Law & Courts

Puerto Rico’s Former Education Secretary Pleads Guilty to Fraud Conspiracy

By Syra Ortiz-Blanes, The Miami Herald — June 09, 2021 4 min read
In this Oct. 13, 2017 file photo, Education Secretary Julia Keleher gets a hug from a student at Ramon Marin Sola Elementary School, in Guaynabo, Puerto Rico.
  • Save to favorites
  • Print

Former Puerto Rico Secretary of Education Julia Keleher pleaded guilty to two federal fraud conspiracy charges Tuesday for crimes committed during her time as the island’s top education official, striking a felony plea bargain with prosecutors and potentially avoiding maximum jail time.

Keleher agreed to admit guilt on one count of conspiracy to commit wire fraud and another count of conspiracy to commit honest services wire fraud at a hearing, in which she participated via video conference from Pennsylvania.

Should the court agree to the sentencing recommendations, Keleher will spend six months in federal prison followed by a year of house confinement. Prosecutors also recommended a fine of $21,000. The news comes just over two weeks since the former top education official filed a motion to change her plea, which alluded to the deal with the federal government.

Keleher headed the island’s struggling education system from January 2017 until April 2019, during former Gov. Ricardo Rosselló's administration. Rosselló, who resigned during massive protests two years ago after the leak of a profanity-laced group chat, celebrated Keleher’s arrival. He described her as “excellent, extraordinary” and a “professional of global caliber.” Keleher received a salary of about $250,0000 in the post.

Puerto Rico’s education system faces massive challenges, including rebuilding infrastructure from hurricane and earthquake devastation, a student population in poverty with a high dropout risk, and a high proportion of children and adolescents who require special education.

Supporters viewed Keleher as new blood in the island government’s largest agency, which had a history of red tape, mismanagement and corruption. But detractors, a group which included teachers and educator unions, blasted the former governor for not appointing a secretary who had experience as a direct employee of the education department or in the local public school system. Many previous secretaries have been administrators or teachers of the agency.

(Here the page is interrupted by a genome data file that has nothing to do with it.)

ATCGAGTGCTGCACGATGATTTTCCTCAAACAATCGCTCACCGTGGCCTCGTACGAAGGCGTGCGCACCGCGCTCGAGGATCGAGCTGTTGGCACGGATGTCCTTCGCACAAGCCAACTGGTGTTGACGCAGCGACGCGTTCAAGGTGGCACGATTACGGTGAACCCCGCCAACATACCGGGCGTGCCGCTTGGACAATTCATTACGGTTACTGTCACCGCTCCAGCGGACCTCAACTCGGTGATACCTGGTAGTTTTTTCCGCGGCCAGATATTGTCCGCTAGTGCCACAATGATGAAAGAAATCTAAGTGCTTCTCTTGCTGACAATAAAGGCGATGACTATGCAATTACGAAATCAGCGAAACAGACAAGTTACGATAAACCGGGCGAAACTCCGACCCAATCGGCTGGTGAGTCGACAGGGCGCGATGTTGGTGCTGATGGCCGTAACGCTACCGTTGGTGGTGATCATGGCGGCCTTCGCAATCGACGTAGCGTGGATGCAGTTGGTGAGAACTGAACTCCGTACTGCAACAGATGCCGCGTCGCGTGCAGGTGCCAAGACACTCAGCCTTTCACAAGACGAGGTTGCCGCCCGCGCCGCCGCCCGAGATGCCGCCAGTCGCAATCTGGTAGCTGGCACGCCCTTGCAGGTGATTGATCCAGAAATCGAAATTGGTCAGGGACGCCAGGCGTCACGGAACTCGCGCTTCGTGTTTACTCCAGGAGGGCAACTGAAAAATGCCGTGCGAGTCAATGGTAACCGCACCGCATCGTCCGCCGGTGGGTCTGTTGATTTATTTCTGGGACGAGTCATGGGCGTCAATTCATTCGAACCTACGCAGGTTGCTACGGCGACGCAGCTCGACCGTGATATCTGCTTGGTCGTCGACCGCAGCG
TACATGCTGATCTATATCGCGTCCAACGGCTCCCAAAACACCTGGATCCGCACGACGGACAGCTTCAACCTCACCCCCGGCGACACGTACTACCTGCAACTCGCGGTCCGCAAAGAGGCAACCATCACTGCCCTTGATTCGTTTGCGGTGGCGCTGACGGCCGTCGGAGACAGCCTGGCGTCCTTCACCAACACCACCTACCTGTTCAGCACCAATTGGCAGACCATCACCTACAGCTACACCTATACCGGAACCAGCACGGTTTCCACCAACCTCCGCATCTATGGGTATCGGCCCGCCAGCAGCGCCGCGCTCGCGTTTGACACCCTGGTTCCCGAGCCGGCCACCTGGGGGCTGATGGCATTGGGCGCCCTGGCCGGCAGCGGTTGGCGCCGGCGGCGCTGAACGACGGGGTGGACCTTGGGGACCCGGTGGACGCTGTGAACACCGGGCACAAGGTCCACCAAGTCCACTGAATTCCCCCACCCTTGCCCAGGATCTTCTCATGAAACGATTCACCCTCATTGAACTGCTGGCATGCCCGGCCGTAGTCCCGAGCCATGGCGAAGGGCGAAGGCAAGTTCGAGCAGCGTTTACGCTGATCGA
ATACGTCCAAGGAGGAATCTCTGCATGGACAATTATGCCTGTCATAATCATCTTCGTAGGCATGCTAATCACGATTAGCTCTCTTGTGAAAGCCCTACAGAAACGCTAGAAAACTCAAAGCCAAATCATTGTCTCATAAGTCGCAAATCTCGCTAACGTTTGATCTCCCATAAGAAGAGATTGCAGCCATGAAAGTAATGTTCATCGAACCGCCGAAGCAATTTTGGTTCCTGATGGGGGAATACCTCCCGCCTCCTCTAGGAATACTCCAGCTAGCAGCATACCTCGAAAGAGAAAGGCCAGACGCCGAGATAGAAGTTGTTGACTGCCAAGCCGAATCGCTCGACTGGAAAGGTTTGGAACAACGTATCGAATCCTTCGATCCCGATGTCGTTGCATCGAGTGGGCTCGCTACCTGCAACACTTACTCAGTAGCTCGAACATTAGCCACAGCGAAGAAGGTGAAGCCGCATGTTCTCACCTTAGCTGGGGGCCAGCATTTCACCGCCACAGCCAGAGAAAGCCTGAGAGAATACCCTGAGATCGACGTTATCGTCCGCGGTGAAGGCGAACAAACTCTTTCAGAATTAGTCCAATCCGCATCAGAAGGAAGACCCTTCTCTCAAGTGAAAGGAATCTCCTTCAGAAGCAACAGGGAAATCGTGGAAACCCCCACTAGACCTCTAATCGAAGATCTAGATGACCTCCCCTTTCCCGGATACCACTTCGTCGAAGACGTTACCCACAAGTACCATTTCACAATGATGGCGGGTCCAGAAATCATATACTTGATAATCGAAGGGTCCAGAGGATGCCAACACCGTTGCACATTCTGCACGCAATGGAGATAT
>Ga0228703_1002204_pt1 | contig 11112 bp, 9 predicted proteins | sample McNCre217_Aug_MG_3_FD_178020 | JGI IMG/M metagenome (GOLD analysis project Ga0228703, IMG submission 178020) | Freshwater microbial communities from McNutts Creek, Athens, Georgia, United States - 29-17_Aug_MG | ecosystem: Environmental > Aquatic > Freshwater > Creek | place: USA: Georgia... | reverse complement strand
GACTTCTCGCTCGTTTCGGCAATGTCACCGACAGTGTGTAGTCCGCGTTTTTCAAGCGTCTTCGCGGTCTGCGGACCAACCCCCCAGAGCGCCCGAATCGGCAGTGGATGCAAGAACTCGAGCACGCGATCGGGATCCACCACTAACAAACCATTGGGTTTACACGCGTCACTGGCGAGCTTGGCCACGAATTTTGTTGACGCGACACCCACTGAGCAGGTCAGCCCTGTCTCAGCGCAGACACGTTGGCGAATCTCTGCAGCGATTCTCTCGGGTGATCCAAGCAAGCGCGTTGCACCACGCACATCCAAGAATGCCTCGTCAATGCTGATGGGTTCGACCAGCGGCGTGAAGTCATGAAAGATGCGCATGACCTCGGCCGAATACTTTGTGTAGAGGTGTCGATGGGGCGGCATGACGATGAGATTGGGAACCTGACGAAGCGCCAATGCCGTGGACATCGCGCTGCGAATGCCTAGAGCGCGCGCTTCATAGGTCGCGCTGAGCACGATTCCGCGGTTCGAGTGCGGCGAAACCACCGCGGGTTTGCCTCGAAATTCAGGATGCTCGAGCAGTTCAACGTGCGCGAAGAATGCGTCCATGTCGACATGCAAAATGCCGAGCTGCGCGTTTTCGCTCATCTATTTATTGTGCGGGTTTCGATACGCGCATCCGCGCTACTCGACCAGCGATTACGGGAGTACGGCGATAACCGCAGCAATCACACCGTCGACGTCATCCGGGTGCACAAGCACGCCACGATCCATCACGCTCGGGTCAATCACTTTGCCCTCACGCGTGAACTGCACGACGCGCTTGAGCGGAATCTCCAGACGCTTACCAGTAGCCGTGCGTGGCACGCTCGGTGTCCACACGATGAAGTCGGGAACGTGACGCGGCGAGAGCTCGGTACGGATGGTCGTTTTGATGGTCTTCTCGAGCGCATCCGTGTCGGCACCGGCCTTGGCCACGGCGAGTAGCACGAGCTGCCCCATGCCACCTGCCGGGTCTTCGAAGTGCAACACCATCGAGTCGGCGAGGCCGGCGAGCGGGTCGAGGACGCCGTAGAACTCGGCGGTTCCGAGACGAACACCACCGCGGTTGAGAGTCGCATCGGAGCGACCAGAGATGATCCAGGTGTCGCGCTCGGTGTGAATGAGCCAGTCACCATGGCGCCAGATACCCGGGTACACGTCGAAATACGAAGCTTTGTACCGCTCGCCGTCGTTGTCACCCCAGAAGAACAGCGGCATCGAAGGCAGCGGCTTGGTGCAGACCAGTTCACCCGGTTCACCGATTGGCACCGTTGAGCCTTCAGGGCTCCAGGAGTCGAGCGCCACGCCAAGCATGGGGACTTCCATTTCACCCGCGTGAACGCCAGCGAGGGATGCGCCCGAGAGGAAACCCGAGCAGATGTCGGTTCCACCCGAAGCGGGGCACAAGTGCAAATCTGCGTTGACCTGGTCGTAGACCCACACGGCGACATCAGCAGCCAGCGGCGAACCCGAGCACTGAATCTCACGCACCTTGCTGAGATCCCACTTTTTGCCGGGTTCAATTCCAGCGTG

Under Keleher’s leadership, the department planned to invest $44 million in federal funds for professional training and certification for educators. She also led a massive education reform, signed into law in 2018, that aimed to guarantee that every student would receive the same amount of resources to support their education.

But the former official encountered widespread criticism in response to some of her policies. She paved the way for Puerto Rico to open its first charter schools, which landed her in a court battle with a prominent teachers union. Keleher also shut down hundreds of schools during her tenure, which coincided with devastating Hurricane Maria. The government cited declining student enrollment as Puerto Ricans left the island en masse as a factor that contributed to the closures, but many felt it reduced access to education for affected communities.

The former secretary of education defended her decision.

“Somebody had to be the responsible adult in the room,” she said at an education conference at Yale University.

Keleher stepped down in April 2019, telling island newspaper El Nuevo Día that “it was the moment” to do so, adding that the agency needed another kind of leader. At the time, local media reported that the island’s education agency was under the lens of federal authorities over contract irregularities.

Three months later, Keleher was indicted on charges of wire fraud, conspiracy to commit an offense against the United States, and wire fraud conspiracy in a scheme to use “fraudulently obtained” public contracts to steal federal money along with multiple officials and associates, alleged the Department of Justice. Then, in January 2020, another federal grand jury indicted Keleher on charges of bribery, conspiracy and wire fraud. Keleher allegedly accepted a financial bonus to obtain a San Juan luxury apartment in exchange for over 1,000 square feet of a public school’s grounds to expand a street, according to the indictment documents.

The original charges in the first case were revised in August 2020. The superseding indictment, replacing the original, accused Keleher of 24 counts, including wire fraud, aggravated identity theft, wire fraud conspiracy and bribery.

In the plea agreement, which Keleher signed June 2, she admitted to offering the strip of land to widen a street in exchange for renting the upscale apartment in the Santurce neighborhood for $1. Keleher was also to receive a $12,000 incentive to later purchase a unit in the building.

Should the court accept the deal with prosecutors, remaining charges that haven’t been resolved will be dropped, according to the plea agreement. If the court rejects the negotiated deal, then Keleher would be allowed to withdraw her guilty plea. The sentencing hearing is scheduled for September.